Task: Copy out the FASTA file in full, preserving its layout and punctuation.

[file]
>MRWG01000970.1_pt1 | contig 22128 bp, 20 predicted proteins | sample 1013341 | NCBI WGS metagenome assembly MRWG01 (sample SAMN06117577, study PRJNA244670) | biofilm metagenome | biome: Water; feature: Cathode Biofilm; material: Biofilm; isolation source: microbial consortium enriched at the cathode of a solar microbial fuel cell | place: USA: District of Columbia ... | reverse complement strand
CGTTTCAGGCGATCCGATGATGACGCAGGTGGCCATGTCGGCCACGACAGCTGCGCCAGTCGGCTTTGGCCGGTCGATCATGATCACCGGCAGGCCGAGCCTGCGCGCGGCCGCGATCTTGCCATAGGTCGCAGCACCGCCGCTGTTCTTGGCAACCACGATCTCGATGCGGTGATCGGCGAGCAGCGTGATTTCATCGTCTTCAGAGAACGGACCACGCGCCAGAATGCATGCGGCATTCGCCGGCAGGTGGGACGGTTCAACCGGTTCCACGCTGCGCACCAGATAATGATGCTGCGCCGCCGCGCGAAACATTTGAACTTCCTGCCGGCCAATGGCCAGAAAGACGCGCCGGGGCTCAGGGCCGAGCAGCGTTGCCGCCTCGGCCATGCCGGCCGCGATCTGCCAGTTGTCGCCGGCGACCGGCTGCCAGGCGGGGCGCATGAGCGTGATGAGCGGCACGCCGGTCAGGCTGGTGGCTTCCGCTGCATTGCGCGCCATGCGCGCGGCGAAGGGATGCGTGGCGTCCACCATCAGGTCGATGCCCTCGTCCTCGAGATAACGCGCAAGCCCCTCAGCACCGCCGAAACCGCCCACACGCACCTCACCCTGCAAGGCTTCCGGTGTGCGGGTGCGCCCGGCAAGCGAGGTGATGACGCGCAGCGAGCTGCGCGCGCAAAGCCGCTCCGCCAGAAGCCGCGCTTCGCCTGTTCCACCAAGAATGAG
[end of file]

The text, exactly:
>MRWG01000970.1_pt1 | contig 22128 bp, 20 predicted proteins | sample 1013341 | NCBI WGS metagenome assembly MRWG01 (sample SAMN06117577, study PRJNA244670) | biofilm metagenome | biome: Water; feature: Cathode Biofilm; material: Biofilm; isolation source: microbial consortium enriched at the cathode of a solar microbial fuel cell | place: USA: District of Columbia ... | reverse complement strand
CGTTTCAGGCGATCCGATGATGACGCAGGTGGCCATGTCGGCCACGACAGCTGCGCCAGTCGGCTTTGGCCGGTCGATCATGATCACCGGCAGGCCGAGCCTGCGCGCGGCCGCGATCTTGCCATAGGTCGCAGCACCGCCGCTGTTCTTGGCAACCACGATCTCGATGCGGTGATCGGCGAGCAGCGTGATTTCATCGTCTTCAGAGAACGGACCACGCGCCAGAATGCATGCGGCATTCGCCGGCAGGTGGGACGGTTCAACCGGTTCCACGCTGCGCACCAGATAATGATGCTGCGCCGCCGCGCGAAACATTTGAACTTCCTGCCGGCCAATGGCCAGAAAGACGCGCCGGGGCTCAGGGCCGAGCAGCGTTGCCGCCTCGGCCATGCCGGCCGCGATCTGCCAGTTGTCGCCGGCGACCGGCTGCCAGGCGGGGCGCATGAGCGTGATGAGCGGCACGCCGGTCAGGCTGGTGGCTTCCGCTGCATTGCGCGCCATGCGCGCGGCGAAGGGATGCGTGGCGTCCACCATCAGGTCGATGCCCTCGTCCTCGAGATAACGCGCAAGCCCCTCAGCACCGCCGAAACCGCCCACACGCACCTCACCCTGCAAGGCTTCCGGTGTGCGGGTGCGCCCGGCAAGCGAGGTGATGACGCGCAGCGAGCTGCGCGCGCAAAGCCGCTCCGCCAGAAGCCGCGCTTCGCCTGTTCCACCAAGAATGAG